- Look below for updated ISS viewing times
- Several planets visible
- Autumn Equinox on Sept 22
FOX23 Sky Watch provides weekly updates on what you can see in the night skies over Green Country. Certified Meteorologist Laura Mock lets you know when and where to look and how to best see some of the night sky’s best shows. Information about International Space Stations viewing times, the best meteor showers, spotting planets, or when the moon will be big and bright. Look below for details on night sky events coming up.
International Space Station times
(ISS viewings lower than 25° or visible less than 2 min not included)
- Sunday, October 2, Time: 8:31 PM, Visible: 3 minutes, Max Height: 43°, appears: northwest, disappears: northeast
- Monday, October 3, Time: 7:43 PM, Visible: 5 minutes, Max Height: 26°, appears: northwest, disappears: east
The International Space Station will look like a bright star. Its brightness will be constant, not twinkling. Even though it will look like a star, it will be moving steadily across the sky. A max height is given with each ISS viewing opportunity. It’s given in degrees of the sky from the horizon. Directly overhead is 90° and right at the horizon is 0°.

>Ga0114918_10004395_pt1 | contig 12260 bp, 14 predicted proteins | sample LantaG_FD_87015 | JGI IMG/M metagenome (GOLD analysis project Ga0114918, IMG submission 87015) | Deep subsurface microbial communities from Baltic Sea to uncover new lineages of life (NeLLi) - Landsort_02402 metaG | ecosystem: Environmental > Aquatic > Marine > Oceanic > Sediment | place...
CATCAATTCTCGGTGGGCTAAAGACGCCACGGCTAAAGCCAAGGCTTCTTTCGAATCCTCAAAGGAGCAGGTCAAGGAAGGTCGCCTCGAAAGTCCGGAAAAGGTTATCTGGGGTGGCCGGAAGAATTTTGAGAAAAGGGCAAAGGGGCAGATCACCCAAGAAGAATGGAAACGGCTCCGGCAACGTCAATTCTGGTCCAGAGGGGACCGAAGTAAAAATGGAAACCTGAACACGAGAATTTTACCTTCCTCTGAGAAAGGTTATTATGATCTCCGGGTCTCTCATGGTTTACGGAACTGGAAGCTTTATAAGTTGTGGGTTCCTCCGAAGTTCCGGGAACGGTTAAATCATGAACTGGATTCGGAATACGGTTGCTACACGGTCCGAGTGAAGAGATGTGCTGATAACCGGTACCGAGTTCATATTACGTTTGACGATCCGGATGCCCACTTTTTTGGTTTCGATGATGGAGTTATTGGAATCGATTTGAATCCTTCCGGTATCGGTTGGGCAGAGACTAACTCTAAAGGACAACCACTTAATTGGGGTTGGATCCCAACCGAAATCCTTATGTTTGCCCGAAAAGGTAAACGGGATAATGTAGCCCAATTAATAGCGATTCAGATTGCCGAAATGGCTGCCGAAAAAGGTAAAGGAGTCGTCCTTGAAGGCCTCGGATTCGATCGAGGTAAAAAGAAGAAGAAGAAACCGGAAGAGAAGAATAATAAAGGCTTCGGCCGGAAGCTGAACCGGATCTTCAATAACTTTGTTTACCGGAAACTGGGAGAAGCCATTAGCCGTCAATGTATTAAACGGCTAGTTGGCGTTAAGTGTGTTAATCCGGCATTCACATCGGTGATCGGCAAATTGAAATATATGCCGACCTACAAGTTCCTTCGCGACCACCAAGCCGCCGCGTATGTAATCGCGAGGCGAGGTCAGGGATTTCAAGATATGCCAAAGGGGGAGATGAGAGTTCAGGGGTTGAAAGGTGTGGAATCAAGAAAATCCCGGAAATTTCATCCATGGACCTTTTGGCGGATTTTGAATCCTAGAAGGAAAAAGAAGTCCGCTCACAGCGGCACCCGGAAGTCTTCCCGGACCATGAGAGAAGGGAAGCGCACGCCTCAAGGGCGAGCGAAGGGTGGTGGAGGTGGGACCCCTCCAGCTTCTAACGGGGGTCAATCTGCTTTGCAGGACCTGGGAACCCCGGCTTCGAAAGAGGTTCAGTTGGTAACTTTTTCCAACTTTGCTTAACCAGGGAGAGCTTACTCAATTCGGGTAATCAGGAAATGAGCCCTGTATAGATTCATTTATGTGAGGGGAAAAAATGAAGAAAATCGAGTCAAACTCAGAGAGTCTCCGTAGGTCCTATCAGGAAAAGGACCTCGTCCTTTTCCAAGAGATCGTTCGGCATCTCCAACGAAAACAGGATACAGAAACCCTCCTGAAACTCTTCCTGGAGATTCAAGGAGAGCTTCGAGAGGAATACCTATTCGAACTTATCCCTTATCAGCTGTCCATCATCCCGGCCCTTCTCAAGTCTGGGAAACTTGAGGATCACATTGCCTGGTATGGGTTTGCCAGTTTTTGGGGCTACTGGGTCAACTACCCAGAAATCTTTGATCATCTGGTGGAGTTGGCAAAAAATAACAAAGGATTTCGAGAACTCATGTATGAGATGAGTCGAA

- New Moon: Sunday, September 25
- First Quarter: Sunday, October 2
- Full Moon: Sunday, October 9
- Third Quarter: Modnay, October 17
Moon and Planet meet-ups
- October 5: Moon & Saturn
- October 8: Moon & Jupiter
- October 14: Moon & Mars
When watching a meteor shower, check the moon phase, moonrise/set times and don’t forget to be patient. The best way to watch is to get away from city lights and light pollution. The less light the more likely you are to see more meteors. Lay back and look up into the sky. Most meteors originate from the constellation the shower is named after, radiating outward. This means meteors can be anywhere in the sky. Try not to look at one spot in particular, just keep your eyes open to as much of the sky as possible.
Draconids: Peak October 9
The Draconids is a minor meteor shower. Since this coincides with the Full Moon, don’t expect to see many. In good conditions, up to 10 meteors per hour are visible. The best viewing time is in the evening shortly after sunset.
Orionids: Peak October 21
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